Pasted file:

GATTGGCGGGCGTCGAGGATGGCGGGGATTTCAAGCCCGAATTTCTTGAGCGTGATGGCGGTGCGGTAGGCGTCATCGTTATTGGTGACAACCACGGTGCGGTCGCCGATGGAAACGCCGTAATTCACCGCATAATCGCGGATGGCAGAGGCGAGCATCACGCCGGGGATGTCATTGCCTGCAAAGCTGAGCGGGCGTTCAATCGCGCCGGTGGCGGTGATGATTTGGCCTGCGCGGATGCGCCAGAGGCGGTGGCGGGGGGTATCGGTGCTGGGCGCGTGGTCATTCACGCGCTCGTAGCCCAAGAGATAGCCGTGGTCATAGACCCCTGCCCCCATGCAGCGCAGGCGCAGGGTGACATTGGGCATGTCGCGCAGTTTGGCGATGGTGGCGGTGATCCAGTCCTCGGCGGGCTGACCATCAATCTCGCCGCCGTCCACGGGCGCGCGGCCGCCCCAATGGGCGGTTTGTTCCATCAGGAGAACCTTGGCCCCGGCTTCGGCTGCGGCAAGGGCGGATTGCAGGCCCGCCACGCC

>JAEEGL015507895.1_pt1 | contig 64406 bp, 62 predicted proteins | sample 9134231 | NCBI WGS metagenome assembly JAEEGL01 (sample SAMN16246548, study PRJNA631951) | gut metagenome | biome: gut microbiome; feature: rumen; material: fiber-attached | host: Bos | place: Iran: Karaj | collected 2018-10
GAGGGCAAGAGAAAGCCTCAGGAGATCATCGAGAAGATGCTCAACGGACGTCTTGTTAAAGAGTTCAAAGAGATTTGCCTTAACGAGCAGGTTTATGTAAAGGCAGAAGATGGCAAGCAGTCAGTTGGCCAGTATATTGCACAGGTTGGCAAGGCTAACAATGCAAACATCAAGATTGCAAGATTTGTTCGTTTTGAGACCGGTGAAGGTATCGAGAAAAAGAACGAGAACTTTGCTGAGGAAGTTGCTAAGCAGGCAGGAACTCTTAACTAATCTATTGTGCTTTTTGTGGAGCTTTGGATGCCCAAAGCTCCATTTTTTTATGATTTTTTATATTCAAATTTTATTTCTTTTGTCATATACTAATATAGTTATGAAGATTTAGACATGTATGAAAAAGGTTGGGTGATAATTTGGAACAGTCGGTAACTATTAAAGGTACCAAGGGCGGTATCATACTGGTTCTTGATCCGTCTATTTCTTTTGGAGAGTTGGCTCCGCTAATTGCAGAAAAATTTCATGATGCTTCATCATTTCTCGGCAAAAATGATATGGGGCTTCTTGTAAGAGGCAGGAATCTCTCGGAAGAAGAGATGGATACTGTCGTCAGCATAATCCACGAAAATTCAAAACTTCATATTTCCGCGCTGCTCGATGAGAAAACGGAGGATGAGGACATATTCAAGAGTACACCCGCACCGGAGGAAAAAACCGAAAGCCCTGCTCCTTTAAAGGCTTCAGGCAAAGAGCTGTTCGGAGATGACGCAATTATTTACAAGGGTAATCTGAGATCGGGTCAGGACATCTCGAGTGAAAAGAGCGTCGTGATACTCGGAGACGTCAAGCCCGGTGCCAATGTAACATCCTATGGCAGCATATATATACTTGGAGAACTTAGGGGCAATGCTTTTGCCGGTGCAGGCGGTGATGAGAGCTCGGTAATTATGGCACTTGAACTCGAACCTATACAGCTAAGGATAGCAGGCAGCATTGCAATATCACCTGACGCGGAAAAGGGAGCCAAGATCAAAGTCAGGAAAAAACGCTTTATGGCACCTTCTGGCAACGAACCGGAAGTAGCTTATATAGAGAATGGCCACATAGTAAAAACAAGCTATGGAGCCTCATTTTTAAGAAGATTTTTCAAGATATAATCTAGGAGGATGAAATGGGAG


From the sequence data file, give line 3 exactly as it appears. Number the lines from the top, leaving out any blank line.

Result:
GAGGGCAAGAGAAAGCCTCAGGAGATCATCGAGAAGATGCTCAACGGACGTCTTGTTAAAGAGTTCAAAGAGATTTGCCTTAACGAGCAGGTTTATGTAAAGGCAGAAGATGGCAAGCAGTCAGTTGGCCAGTATATTGCACAGGTTGGCAAGGCTAACAATGCAAACATCAAGATTGCAAGATTTGTTCGTTTTGAGACCGGTGAAGGTATCGAGAAAAAGAACGAGAACTTTGCTGAGGAAGTTGCTAAGCAGGCAGGAACTCTTAACTAATCTATTGTGCTTTTTGTGGAGCTTTGGATGCCCAAAGCTCCATTTTTTTATGATTTTTTATATTCAAATTTTATTTCTTTTGTCATATACTAATATAGTTATGAAGATTTAGACATGTATGAAAAAGGTTGGGTGATAATTTGGAACAGTCGGTAACTATTAAAGGTACCAAGGGCGGTATCATACTGGTTCTTGATCCGTCTATTTCTTTTGGAGAGTTGGCTCCGCTAATTGCAGAAAAATTTCATGATGCTTCATCATTTCTCGGCAAAAATGATATGGGGCTTCTTGTAAGAGGCAGGAATCTCTCGGAAGAAGAGATGGATACTGTCGTCAGCATAATCCACGAAAATTCAAAACTTCATATTTCCGCGCTGCTCGATGAGAAAACGGAGGATGAGGACATATTCAAGAGTACACCCGCACCGGAGGAAAAAACCGAAAGCCCTGCTCCTTTAAAGGCTTCAGGCAAAGAGCTGTTCGGAGATGACGCAATTATTTACAAGGGTAATCTGAGATCGGGTCAGGACATCTCGAGTGAAAAGAGCGTCGTGATACTCGGAGACGTCAAGCCCGGTGCCAATGTAACATCCTATGGCAGCATATATATACTTGGAGAACTTAGGGGCAATGCTTTTGCCGGTGCAGGCGGTGATGAGAGCTCGGTAATTATGGCACTTGAACTCGAACCTATACAGCTAAGGATAGCAGGCAGCATTGCAATATCACCTGACGCGGAAAAGGGAGCCAAGATCAAAGTCAGGAAAAAACGCTTTATGGCACCTTCTGGCAACGAACCGGAAGTAGCTTATATAGAGAATGGCCACATAGTAAAAACAAGCTATGGAGCCTCATTTTTAAGAAGATTTTTCAAGATATAATCTAGGAGGATGAAATGGGAG